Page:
Surprises land on my desk all the time. That's just the nature of a job that has "other duties as assigned" built into the job description.
Sometimes the surprises are a bit terrifying (there's a horrible, garish painting that gets passed around our office whenever someone is absent for a while that made its way into my office last February and was perched on the filing cabinet, RIGHT ABOVE MY EYE LEVEL, for about three hours before I looked up and screamed).
Other times they are wonderful (like the time my colleague left a bagful of Patricia C. Wrede books on my desk to read over Winter Shutdown. Liz, I love you forever).
But mostly they are downright magical.
Case in point: Last December, I received an email from two elementary school teachers at a dual language school in Texas. They were starting a conversation with their second graders about college and wrote to ask for materials for their classroom. I sent a poster, some bookmarks, a few other materials with lots of pictures, and thought I was done.
January arrived and reading season happened. And committee. And then the madness of April with all of our programs for admitted students. And then we heard back from our admitted students, went a little bonkers in the office as we grew increasingly excited about the class of 2018, and started in on waitlist activity. I went on a trip to Texas, Louisiana, and Florida (where, by the way, I managed to crash the inaugural conference of the International Brotherhood of Real Bearded Santas. Talk about surprises!).
Proof! Shaky camera work courtesy me.
When I returned to the office, I was mentally cringing. Would that hideous painting be back in my office? Would I find my desk decorated entirely in post-its? Would there be streamers of scrap paper dangling from my ceiling? (I did that to another coworker in April, so I was half expecting revenge.) But no: no such tomfoolery to be found.
Instead, I had a packet of letters waiting for me. The second grade class in Texas had given presentations on the various colleges that responded to their teachers' letters--and then picked their favorites and wrote a version of the "Why College X" essay.
I got a total of seven "Why Oberlin" essays from second graders. Seven! They are charming. They are wobbly and earnest and misspelled. They detail how, at a small college outside of a big city, students can "meet their professors more." They'll be able to "lay on the grasse" and "do their homeworks." One wants to play college basketball "because it is a sport." Another wants to be an "artest" in college and "draw all the characters of Frozen."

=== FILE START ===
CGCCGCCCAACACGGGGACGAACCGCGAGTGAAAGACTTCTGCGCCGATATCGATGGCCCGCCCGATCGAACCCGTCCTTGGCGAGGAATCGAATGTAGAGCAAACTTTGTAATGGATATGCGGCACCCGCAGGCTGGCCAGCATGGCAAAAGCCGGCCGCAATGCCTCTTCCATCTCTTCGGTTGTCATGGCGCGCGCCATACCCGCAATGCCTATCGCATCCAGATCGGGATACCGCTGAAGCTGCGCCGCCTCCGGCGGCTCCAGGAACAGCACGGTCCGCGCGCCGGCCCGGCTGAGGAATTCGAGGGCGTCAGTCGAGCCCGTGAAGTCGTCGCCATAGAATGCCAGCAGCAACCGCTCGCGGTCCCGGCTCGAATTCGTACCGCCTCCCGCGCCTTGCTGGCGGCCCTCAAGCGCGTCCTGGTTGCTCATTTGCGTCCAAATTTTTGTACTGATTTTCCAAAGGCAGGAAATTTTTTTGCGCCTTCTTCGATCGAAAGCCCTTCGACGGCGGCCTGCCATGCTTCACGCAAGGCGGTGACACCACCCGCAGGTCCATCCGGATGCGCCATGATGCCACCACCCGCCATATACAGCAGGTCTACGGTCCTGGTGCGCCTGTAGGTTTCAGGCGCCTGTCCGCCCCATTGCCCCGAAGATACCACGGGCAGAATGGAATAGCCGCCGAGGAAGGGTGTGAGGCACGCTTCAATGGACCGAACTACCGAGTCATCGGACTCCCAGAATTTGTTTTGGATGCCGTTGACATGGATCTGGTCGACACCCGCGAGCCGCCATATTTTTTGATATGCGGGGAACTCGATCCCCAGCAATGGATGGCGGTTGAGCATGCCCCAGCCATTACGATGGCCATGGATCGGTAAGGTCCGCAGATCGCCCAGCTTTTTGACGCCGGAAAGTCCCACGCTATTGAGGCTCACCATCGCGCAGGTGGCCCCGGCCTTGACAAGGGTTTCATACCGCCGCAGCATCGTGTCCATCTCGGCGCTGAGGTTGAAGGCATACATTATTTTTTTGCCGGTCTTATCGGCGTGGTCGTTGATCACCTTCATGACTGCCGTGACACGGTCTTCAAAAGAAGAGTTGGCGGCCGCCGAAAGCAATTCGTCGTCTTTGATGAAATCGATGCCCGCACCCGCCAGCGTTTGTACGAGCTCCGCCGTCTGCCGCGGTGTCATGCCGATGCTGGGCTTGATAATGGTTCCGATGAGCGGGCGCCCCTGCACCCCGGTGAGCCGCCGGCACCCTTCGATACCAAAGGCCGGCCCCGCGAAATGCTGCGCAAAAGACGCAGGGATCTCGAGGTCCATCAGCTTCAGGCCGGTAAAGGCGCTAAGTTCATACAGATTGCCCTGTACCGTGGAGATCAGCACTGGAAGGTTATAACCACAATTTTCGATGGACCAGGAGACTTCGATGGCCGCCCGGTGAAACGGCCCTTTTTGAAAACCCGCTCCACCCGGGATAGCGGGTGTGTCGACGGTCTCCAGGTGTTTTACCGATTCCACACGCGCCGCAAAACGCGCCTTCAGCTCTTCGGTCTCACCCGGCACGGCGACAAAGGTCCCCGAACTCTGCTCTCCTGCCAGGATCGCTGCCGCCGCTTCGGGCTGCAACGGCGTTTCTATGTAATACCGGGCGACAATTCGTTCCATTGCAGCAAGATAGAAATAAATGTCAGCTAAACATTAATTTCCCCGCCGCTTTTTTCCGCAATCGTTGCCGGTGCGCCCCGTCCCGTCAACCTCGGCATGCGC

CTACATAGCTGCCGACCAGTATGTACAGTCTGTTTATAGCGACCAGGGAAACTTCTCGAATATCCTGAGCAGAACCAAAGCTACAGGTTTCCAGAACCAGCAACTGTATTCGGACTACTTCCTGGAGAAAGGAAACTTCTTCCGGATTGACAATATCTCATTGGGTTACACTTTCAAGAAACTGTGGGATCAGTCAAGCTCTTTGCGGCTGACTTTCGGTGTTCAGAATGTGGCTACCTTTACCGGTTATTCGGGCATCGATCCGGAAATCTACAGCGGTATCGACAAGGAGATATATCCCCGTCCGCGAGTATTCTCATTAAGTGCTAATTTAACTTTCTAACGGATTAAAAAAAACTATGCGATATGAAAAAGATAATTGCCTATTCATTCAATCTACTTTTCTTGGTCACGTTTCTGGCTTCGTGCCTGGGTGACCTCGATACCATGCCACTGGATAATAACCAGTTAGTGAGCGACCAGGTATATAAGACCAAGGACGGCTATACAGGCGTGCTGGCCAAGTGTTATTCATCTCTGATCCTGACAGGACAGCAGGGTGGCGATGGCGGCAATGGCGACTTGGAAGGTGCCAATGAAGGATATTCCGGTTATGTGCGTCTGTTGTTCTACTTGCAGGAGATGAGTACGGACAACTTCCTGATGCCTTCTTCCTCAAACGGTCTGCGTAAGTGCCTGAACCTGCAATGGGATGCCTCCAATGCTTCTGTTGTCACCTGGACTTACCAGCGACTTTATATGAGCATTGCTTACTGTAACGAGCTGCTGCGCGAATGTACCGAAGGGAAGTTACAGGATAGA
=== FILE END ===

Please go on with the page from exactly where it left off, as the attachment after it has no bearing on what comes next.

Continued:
Most importantly, they are looking at college not as a far-off, crazy, random, foreign thing, but as something probable and reachable. They're building imaginary landscapes for themselves, writing themselves into a narrative that includes college and higher education. In a school district that sees a 4.6% dropout rate among Hispanic high school students, these students are thinking about the communities they want to find and the directions they intend their lives to take. It is magical, and this is why I work in admissions. Inspiring this--encouraging conversations exactly like this--is the meaning I find in my work, and the joy that fills my days.
The two teachers will be working with the same students next year. In the packet of letters from their second graders, the teachers included another letter, this time asking if our admissions office would send a reply:
Students wrote a persuasive letter to admissions offices in order to explain why they chose the college and what they plan on doing in the future. They worked on these for several weeks! They are very excited to be sending these letters. We would really appreciate a response so that we can share it with our students when they enter third grade.
I am so delighted that these scholars wrote us letters and that they took the time to imagine themselves at Oberlin. And I want to encourage them back, and perhaps send them a surprise of our own.
So join me, please, in sending an awesome message of inspiration back to these rising third graders. Leave a little encouragement in the comments section, and I'll compile everything in August and send them a packet from the Oberlin family.
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